Low Energy Use
The biggest benefit of GHPs is that they use 25-50% less electricity than
conventional heating or cooling systems. This translates into a GHP using
one unit of electricity to move three units of heat from the earth. In
housing units that were all-electric in the pre-retrofit period, the GHPs
were found to save about 42% of the pre-retrofit electrical consumption for
heating, cooling, and water heating.
Free or Reduced-Cost Hot Water
Unlike any other heating and cooling system, a geothermal heat pump can
provide free hot water. A device called a "desuperheater"
transfers excess heat from the heat pump's compressor to the hot water tank.
In the summer, hot water is provided free; in the winter, water heating
costs are cut roughly in half.
While producing lower heating bills, geothermal heat pumps are quieter than
conventional systems and improve humidity control. These features help
explain why customer surveys regularly show high levels of user
satisfaction, usually well over 90 percent.
Geothermal heat pump systems allow for design flexibility and can be
installed in both new and retrofit situations. Because the hardware requires
less space than that needed by conventional HVAC systems, the equipment
rooms can be greatly scaled down in size, freeing space for productive use.
In my previous home, my GHP was placed in my
walk-in pantry. The entrance to the pantry acted as my return air so I
did not have an unattractive return air grill in my wall. I know that
many of you have seen, or may have in your home, a beautiful living room
with a 2 foot by 2 foot metal grill in the wall. A well planned GHP
installation can eliminate this.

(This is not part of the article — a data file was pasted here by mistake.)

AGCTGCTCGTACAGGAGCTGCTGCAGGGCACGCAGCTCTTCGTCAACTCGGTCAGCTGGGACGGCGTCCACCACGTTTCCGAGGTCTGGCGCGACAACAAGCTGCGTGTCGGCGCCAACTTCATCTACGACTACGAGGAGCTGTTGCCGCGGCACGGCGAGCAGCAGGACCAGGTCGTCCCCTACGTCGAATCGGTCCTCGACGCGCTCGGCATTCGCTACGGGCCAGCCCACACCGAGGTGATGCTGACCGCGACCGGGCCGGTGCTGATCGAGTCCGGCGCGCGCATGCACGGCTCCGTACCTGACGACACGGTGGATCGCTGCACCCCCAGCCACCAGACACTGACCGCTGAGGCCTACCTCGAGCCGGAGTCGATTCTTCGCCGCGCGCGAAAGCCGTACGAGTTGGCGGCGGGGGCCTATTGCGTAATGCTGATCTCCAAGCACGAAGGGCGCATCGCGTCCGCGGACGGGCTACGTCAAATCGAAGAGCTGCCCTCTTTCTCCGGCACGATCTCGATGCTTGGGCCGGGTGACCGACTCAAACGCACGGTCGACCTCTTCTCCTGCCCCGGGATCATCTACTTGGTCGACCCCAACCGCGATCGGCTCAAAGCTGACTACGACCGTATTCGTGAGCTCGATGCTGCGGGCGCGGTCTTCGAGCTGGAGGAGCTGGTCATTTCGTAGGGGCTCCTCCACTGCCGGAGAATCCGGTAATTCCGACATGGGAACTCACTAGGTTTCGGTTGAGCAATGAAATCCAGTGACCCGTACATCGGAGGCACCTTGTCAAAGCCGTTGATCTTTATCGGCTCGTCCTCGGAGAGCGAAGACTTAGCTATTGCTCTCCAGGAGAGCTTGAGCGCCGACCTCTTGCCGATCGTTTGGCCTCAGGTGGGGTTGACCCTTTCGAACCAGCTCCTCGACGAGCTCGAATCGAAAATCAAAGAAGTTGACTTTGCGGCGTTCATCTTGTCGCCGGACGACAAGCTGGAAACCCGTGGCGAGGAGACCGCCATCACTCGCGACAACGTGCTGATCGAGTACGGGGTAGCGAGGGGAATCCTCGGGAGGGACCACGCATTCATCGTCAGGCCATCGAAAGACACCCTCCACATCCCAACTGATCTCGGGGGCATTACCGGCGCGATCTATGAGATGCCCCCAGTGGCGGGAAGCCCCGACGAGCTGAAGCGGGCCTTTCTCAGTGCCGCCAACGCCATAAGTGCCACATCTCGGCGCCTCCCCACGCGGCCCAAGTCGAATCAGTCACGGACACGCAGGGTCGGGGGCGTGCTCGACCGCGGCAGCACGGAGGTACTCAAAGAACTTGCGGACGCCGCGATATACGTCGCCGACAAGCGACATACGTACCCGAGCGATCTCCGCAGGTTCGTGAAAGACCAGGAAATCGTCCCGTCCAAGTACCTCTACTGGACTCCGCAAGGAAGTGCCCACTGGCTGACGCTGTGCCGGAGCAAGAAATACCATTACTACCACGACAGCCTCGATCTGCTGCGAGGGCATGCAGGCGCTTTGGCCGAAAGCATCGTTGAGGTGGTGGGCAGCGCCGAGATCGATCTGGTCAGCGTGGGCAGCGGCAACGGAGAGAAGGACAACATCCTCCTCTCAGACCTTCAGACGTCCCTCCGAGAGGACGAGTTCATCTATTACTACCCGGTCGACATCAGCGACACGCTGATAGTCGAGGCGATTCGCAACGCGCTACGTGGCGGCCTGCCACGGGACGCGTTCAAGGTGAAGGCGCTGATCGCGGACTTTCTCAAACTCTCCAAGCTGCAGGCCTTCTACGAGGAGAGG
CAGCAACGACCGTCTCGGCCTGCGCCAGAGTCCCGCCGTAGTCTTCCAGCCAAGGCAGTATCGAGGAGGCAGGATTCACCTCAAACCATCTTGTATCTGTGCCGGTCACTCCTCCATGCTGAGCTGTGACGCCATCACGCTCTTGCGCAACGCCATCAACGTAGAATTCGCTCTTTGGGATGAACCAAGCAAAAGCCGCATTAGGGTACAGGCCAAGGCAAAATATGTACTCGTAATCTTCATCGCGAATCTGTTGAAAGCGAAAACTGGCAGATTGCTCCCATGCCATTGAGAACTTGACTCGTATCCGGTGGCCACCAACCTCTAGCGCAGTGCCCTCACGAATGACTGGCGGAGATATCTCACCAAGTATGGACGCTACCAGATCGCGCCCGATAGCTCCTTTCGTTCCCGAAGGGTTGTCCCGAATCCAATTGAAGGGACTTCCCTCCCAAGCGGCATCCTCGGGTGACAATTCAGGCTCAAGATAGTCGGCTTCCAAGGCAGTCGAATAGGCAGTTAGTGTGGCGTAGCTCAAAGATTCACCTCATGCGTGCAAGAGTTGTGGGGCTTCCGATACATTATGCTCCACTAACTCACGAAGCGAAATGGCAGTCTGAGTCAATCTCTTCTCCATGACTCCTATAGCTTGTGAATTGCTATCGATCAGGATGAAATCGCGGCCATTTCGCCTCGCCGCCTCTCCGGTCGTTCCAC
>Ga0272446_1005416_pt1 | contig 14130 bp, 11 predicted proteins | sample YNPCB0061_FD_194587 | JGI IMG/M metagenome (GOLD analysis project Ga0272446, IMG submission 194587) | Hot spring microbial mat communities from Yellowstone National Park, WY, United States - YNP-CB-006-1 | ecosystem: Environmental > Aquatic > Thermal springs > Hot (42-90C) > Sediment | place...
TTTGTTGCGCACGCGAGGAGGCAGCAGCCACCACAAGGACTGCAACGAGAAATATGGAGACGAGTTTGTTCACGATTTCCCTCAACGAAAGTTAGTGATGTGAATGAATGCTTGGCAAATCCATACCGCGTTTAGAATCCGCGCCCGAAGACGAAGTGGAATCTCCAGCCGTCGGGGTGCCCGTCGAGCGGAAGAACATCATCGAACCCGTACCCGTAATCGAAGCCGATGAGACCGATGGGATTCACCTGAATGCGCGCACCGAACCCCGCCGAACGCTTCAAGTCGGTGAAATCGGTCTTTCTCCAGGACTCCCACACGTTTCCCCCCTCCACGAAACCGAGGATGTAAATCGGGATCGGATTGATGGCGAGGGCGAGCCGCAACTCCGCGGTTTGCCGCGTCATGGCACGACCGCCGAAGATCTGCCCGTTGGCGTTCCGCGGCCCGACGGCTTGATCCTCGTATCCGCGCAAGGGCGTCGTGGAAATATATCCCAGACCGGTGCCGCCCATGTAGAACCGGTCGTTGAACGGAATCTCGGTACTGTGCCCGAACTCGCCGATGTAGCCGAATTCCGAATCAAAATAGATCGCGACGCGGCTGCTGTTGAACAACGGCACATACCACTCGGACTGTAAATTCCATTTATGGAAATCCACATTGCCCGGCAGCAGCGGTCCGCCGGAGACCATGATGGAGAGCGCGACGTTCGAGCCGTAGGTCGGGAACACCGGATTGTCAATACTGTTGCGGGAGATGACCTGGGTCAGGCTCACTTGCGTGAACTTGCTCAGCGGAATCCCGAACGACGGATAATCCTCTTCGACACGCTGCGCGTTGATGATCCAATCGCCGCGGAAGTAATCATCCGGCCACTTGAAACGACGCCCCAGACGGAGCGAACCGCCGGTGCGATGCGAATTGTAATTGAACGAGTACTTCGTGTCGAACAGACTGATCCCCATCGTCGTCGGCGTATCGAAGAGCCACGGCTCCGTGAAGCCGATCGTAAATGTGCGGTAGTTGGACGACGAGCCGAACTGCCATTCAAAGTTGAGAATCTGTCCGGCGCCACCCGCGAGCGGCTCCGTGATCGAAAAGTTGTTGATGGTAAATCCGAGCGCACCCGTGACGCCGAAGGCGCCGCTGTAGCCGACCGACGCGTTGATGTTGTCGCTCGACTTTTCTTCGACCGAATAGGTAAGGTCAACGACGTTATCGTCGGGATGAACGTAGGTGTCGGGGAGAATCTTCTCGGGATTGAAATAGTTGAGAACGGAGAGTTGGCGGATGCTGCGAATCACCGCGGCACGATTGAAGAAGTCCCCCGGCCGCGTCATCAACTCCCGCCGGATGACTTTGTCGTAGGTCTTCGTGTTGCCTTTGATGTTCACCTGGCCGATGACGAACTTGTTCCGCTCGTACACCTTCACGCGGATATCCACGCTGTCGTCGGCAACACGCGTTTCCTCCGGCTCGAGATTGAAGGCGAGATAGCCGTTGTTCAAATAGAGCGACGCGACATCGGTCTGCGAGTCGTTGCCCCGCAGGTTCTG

Architects and building owners like the design flexibility offered by GHPs.
Historic buildings like the Oklahoma State Capital and some Williamsburg
structures use GHPs because they are easy to use in retrofit situations and
easy to conceal, as they don't require cooling towers.
GHP systems eliminate conventional rooftop
equipment, allowing for more aesthetically pleasing architectural designs
and roof lines. The lack of roof top penetrations also means less potential
for leaks and ongoing maintenance, and better roof warranties. In addition,
the aboveground components of a GHP system are inside the building,
sheltering the equipment both from weather-related damage and potential
Low Environmental Impact
Because a GHP system is so efficient, it uses a lot less energy to maintain
comfortable indoor temperatures. This means that less energy—often created
from burning fossil fuels—is needed to operate a GHP. According to the
EPA, geothermal heat pumps can reduce energy consumption—and corresponding
emissions—up to 44% compared to air-source heat pumps and up to 72%
compared to electric resistance heating with standard air-conditioning
According to a study completed for the Geothermal Heat Pump Consortium (GHPC),
buildings with GHP systems had average total maintenance costs ranging from
6 to 11 cents per square foot, or about one-third that of conventional
systems. Because the workhorse part of the system—the piping—is
underground or underwater, there is little maintenance required. Occasional
cleaning of the heat exchanger coils and regularly changing the air filters
are about all the work necessary to keep the system in good running order.
Zone Heating and Cooling
These systems provide excellent "zone" space conditioning. With
this, different areas of the building can be heated or cooled to different
temperatures simultaneously. For example, GHP systems can easily move heat
from computer rooms (which need constant cooling) to the perimeter walls for
winter heating in commercial buildings. School officials like the
flexibility of heating or cooling just auditoriums or gymnasiums for special
events—rather than the entire school.
Because GHP systems have relatively few moving parts, and because those
parts are sheltered inside a building, they are durable and highly reliable.
The underground piping often carries warranties of 25 to 50 years, and the
GHPs often last 20 years or more.
GHPs usually have no outdoor compressors or cooling towers, so the potential
for vandalism is eliminated.
To learn more
about GHP's and how they can drastically lower your home energy
Energy consultants Doug Rye and Phillip Rye show you how lower you
home energy usage GUARANTEED.
Heat Pump Systems
does a geothermal heat pump work?